Rangers claim Grilli.

According to at least one local report, the Rangers have
claimed right-handed reliever Jason Grilli off waivers.  The 32-year-old was designated for assignment
by Colorado
on Friday, after posting a 6.05 ERA in 22 appearances this season (19.1
innings, 29 hits, 13 walks, 22 strikeouts). 
Grilli had a 3.00 ERA in 2008 between Detroit
and Colorado
(75 innings, 67 hits, 38 walks, 69 strikeouts).


No corresponding move has been announced.


For those of you who have been with the Newberg Report
for any more than a year or two, you know that the fact that the Grilli move
comes on Draft Day is poetic justice.


*     *     *

The local
report that broke the Jason Grilli story now says that Texas didn’t claim him
off waivers, but instead sent cash considerations to the Rockies for the
righthander (meaning before Colorado ever placed him on waivers during the
10-day period that triggered on Friday). 


Because Grilli
was on the Rockies’ 40-man roster and is out of options, not only will a move
need to be made to clear space for Grilli on the active roster, a spot on the
40-man roster will need to be cleared as well. 
The above-referenced report suggests, accordingly, that Texas could let righthander
Kris Benson go to make room for Grilli’s addition to the roster.


I confused
a small handful of you with the reference in my news flash to Grilli and Draft Day.


For those
of you, this comes from the May 31, 2001 Newberg Report, a few days before that
year’s draft:




On December 18, 1988, one of
the most important games in Dallas Cowboy
history took place, as the Green Bay
Packers defeated the then-Phoenix Cardinals, 26-17, salting the win away on a
Don Majkowski-to-Clint Didier touchdown pass.


I kid you not.


The significance of that
GB-PHO game — the Pack’s second straight win — was that it improved the
Packer record to 4-12, while the Cowboys were busy dropping to 2-14 with a 23-7
loss to Philadelphia.  Had Dallas won and Green Bay lost, the teams
would have been deadlocked and facing some sort of tiebreaker or maybe a coin
flip to determine which of them would get the number one pick in the 1989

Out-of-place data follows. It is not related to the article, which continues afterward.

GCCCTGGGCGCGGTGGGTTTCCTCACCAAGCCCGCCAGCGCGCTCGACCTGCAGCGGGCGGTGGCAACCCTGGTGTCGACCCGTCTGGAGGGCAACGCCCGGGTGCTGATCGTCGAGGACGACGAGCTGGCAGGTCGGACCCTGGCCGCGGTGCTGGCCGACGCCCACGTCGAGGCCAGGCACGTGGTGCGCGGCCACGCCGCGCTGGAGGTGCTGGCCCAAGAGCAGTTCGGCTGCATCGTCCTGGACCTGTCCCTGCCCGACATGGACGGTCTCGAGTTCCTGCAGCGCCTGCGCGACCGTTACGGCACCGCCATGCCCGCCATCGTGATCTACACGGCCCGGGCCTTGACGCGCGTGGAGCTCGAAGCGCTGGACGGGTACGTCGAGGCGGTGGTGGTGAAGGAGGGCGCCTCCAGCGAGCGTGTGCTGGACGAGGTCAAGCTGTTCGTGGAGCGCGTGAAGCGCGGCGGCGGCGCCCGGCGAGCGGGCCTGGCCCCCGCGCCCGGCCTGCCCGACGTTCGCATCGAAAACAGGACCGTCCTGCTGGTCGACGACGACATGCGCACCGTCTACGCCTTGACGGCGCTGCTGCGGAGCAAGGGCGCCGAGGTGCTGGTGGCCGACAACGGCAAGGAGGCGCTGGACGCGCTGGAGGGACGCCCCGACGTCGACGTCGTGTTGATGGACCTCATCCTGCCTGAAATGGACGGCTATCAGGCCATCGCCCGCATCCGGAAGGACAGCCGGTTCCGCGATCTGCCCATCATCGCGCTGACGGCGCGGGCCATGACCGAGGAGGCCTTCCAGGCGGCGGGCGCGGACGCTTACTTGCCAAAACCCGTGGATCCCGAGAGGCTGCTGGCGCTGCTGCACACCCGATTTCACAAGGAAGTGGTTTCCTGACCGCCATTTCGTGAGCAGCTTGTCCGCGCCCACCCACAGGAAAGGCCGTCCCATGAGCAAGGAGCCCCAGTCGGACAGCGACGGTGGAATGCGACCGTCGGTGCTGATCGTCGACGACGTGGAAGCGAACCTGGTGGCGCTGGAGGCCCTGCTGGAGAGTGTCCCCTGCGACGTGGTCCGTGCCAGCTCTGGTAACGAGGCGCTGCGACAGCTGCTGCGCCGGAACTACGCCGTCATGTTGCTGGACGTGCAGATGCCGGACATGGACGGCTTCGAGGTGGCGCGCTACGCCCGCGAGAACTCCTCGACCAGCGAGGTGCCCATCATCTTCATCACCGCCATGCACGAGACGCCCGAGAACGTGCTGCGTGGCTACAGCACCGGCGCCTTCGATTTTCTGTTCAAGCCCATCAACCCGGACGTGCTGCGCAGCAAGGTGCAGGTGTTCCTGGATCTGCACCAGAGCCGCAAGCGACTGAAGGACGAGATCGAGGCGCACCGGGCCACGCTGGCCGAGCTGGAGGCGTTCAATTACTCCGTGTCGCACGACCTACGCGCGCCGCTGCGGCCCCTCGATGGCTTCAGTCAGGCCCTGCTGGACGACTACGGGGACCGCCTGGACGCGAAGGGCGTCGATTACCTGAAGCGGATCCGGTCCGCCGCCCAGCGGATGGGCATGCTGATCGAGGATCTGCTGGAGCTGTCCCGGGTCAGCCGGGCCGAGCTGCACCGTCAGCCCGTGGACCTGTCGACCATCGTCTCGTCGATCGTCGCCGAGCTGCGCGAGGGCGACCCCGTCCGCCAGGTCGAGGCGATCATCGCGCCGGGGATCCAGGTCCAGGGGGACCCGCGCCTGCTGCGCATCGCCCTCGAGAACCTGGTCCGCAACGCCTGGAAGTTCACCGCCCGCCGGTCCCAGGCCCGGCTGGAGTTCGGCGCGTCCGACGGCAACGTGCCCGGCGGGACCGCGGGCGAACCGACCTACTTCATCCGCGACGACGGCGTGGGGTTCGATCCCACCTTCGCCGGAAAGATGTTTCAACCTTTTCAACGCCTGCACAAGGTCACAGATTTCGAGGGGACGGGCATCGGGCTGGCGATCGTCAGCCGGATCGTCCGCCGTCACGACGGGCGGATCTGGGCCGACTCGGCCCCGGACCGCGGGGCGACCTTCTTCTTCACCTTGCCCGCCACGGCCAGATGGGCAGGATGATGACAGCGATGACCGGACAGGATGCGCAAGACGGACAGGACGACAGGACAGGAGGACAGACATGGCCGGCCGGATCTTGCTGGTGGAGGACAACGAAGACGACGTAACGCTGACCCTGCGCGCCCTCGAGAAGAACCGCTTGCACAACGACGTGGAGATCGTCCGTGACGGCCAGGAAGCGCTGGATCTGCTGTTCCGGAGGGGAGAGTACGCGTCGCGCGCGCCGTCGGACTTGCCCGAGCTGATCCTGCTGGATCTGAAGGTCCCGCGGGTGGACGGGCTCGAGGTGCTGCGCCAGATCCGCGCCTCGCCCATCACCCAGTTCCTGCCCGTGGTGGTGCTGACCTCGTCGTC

With the unlikely two-game
win streak for Green Bay, the Cowboys picked
first, taking Troy Aikman.  The Packers picked second, landing Tony


Why do you care?


Because in my opinion, the
final week of the Rangers’ 2000 season might ultimately prove to be similarly
significant in its effect on this club’s immediate future.


The Baltimore
Orioles were a bad baseball team last year, at 67-86 with nine games remaining
against Boston, Toronto, and the Yankees.  Texas wasn’t so great either, as its record
stood at 70-83 with nine to play against Anaheim, Seattle, and Oakland.  And then something strange happened.  The O’s reeled off seven wins out of the nine
games, including the final four games straight — by the average score of
13-2.  At the same time, the Rangers lost
eight of nine, including the final three — by the average score of 11-2.  And as a result, in the space of nine days, Baltimore went from three games worse than Texas in the AL
standings to three games better, and accordingly Texas ended up with the third-worst record
in the league.


In baseball, the draft is
conducted with the AL and NL alternating picks, and so the result of the Texas-Baltimore
standings flip at the 2000 finish line was that the Rangers will pick fifth
overall in the June 5, 2001 draft, and the O’s will pick seventh. This could be
very, very important.


That is because in my
opinion, which I will state right out front is worth very little since I have
not seen any of these guys play, four players are worth getting excited about
— USC righthander Mark Prior, Georgia Tech third baseman Mark Teixeira, Middle Tennessee
State righthander Dewon Brazelton, and
Baltimore high
school righthander Gavin Floyd.  And even
though Texas
drafts fifth, I feel pretty comfortable that one, and maybe two, of those
players will be there when the Ranger selection comes up.  Were the Rangers picking seventh, those four
would likely be gone.


With less than a week to go
before Major League Baseball’s 30 scouting directors make the decisions they
get paid to make, Team One Baseball staged a mock draft on its website.  I played Tim Hallgren and took Floyd with the
Ranger pick.


In the mock draft, Prior went
first, Teixeira went second, Brazelton went third, and Casey Kotchman was the
fourth pick.  I don’t see it actually